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Oops! Canadian Researchers Accidentally Discover New Coral Reef In Greenland (PHOTO)

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Coral from the newly discovered reef. Credit: Bedford Institute of Oceanography

[caption id="attachment_78559" align="aligncenter" width="500"]Coral from the newly discovered reef. Credit: Bedford Institute of Oceanography Coral from the newly discovered reef. Credit: Bedford Institute of Oceanography
[/caption]New Coral Reef Accidentally Discovered Off the Coast of Greenland

Finding new, unexpected things in the world always generates huge interest, and today's announcement from Canada has the science world turning to the southern coast of Greenland. It's here that Canadian researchers found a huge deposit of cold-water coral reef, a reef that had never been discovered.

The discovery took the researchers completely by surprise, as it came completely by accident.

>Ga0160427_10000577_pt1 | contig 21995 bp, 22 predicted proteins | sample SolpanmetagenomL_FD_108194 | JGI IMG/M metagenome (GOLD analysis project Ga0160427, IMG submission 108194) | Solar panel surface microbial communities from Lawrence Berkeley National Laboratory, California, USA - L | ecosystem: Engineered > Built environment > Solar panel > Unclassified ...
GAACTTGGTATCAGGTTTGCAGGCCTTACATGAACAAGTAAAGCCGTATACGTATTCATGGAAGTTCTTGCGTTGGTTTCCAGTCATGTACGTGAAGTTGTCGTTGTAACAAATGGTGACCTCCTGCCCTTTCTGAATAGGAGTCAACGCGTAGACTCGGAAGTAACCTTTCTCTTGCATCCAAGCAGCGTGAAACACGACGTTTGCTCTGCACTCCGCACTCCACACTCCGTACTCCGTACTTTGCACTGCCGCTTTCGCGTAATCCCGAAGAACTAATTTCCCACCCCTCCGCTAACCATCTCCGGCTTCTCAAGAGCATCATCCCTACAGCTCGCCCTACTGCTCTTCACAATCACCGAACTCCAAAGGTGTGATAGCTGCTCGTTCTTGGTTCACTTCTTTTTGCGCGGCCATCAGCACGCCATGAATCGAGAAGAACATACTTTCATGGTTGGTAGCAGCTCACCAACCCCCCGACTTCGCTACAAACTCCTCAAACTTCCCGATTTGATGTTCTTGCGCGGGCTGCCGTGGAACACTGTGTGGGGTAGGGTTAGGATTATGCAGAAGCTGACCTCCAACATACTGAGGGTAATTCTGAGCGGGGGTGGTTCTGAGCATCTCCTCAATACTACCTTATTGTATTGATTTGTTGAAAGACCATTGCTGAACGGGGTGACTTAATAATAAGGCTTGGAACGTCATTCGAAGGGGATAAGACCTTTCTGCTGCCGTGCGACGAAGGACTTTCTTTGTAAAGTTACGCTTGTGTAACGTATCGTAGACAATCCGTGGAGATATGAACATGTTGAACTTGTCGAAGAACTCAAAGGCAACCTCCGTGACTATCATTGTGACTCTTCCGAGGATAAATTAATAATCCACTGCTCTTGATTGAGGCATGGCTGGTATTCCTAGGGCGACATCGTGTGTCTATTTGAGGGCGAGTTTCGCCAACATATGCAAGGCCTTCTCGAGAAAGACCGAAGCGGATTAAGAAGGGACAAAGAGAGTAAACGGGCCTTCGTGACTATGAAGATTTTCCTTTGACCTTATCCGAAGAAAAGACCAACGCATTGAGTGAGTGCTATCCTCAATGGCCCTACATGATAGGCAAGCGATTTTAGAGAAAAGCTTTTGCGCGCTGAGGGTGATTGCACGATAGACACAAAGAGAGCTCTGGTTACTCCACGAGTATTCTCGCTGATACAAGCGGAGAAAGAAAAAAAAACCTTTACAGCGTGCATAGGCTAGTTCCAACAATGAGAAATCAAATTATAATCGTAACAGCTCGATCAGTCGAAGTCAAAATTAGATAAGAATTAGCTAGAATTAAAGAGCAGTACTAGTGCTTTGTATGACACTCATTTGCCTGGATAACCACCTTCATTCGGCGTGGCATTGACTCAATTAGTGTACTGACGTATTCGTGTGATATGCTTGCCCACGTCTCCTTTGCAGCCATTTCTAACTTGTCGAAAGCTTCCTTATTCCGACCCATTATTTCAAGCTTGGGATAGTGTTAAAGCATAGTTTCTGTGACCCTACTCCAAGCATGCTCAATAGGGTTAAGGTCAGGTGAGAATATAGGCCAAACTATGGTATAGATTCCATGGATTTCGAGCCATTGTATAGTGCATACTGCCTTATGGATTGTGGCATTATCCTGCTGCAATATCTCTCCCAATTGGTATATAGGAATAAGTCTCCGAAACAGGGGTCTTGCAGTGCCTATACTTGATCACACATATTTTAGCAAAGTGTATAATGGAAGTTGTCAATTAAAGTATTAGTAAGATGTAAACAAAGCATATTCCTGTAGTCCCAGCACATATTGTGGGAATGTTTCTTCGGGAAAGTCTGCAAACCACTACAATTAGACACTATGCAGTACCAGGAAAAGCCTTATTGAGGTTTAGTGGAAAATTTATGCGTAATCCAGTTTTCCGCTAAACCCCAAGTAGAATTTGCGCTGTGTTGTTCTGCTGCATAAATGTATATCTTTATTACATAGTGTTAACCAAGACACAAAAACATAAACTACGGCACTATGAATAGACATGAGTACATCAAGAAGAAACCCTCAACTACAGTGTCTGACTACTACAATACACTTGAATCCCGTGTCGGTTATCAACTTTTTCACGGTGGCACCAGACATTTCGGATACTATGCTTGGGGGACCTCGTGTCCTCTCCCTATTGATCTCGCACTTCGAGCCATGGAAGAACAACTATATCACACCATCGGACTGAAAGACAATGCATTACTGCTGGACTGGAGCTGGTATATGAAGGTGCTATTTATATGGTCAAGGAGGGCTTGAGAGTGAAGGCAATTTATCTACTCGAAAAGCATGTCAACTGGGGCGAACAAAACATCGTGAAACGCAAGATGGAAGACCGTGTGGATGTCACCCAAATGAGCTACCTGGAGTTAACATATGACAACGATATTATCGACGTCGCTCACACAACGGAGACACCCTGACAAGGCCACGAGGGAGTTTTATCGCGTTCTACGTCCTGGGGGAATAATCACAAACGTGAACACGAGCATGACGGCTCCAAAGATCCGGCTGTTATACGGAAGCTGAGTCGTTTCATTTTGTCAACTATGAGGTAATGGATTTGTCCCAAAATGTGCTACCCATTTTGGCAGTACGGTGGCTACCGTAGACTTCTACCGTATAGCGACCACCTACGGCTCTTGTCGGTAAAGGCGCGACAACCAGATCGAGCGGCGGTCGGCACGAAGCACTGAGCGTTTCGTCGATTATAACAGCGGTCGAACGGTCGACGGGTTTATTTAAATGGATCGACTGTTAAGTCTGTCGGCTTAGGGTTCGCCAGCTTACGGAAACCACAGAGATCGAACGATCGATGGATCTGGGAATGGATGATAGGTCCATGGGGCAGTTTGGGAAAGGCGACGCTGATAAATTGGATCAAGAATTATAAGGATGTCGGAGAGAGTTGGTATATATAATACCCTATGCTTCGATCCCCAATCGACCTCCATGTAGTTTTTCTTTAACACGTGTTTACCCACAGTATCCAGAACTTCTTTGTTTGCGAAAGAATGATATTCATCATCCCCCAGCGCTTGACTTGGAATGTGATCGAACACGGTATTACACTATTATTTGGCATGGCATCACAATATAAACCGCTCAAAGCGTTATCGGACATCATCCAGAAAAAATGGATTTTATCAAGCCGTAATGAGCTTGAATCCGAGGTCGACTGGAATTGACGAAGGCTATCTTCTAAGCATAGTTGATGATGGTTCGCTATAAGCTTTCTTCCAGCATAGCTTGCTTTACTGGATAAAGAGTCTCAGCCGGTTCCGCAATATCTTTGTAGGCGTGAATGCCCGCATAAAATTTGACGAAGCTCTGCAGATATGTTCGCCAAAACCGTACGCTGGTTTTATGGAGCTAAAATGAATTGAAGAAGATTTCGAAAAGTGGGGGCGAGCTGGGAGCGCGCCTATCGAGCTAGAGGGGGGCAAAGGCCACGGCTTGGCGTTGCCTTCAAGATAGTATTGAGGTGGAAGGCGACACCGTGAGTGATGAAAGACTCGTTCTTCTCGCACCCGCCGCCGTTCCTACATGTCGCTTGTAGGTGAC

The researchers were taking water samples off the coast, from 900 meters down. When they retracted their instrument, it was smashed and pieces of coral were stuck to it, proving the existence of the reef.

Researchers are surprised and happy to discover the reef, but remark it may not bring the kind of tourism boost to Greenland that other reefs have brought to countries like Australia. The currents near the reef are too strong and dangerous for diving.

This cold water reef lives in total darkness under the waves. These types of reefs are more rare than warm water ones, but aren't unusual. Cold water reefs have been found near Norway and Finland. However, the existence of such a reef near Greenland is exciting for the scientific community. Further scientific studies into the reef are an inevitability.

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http://www.torontosun.com/2014/01/28/canadian-researchers-discover-coral-reef-off-greenlands-southern-coast

Sean is a London (Ontario) based writer, and has been writing full-time for eCanadaNow since May of 2005, covering Canadian topics and world issues. Since 2009, Sean has been the lead editor for eCanadaNow. Prior to his work writing and editing for the eCanadaNow, he worked as a freelancer for several Canadian newspapers.. You can contact Sean at {Sean at ecanadanow.com] Google

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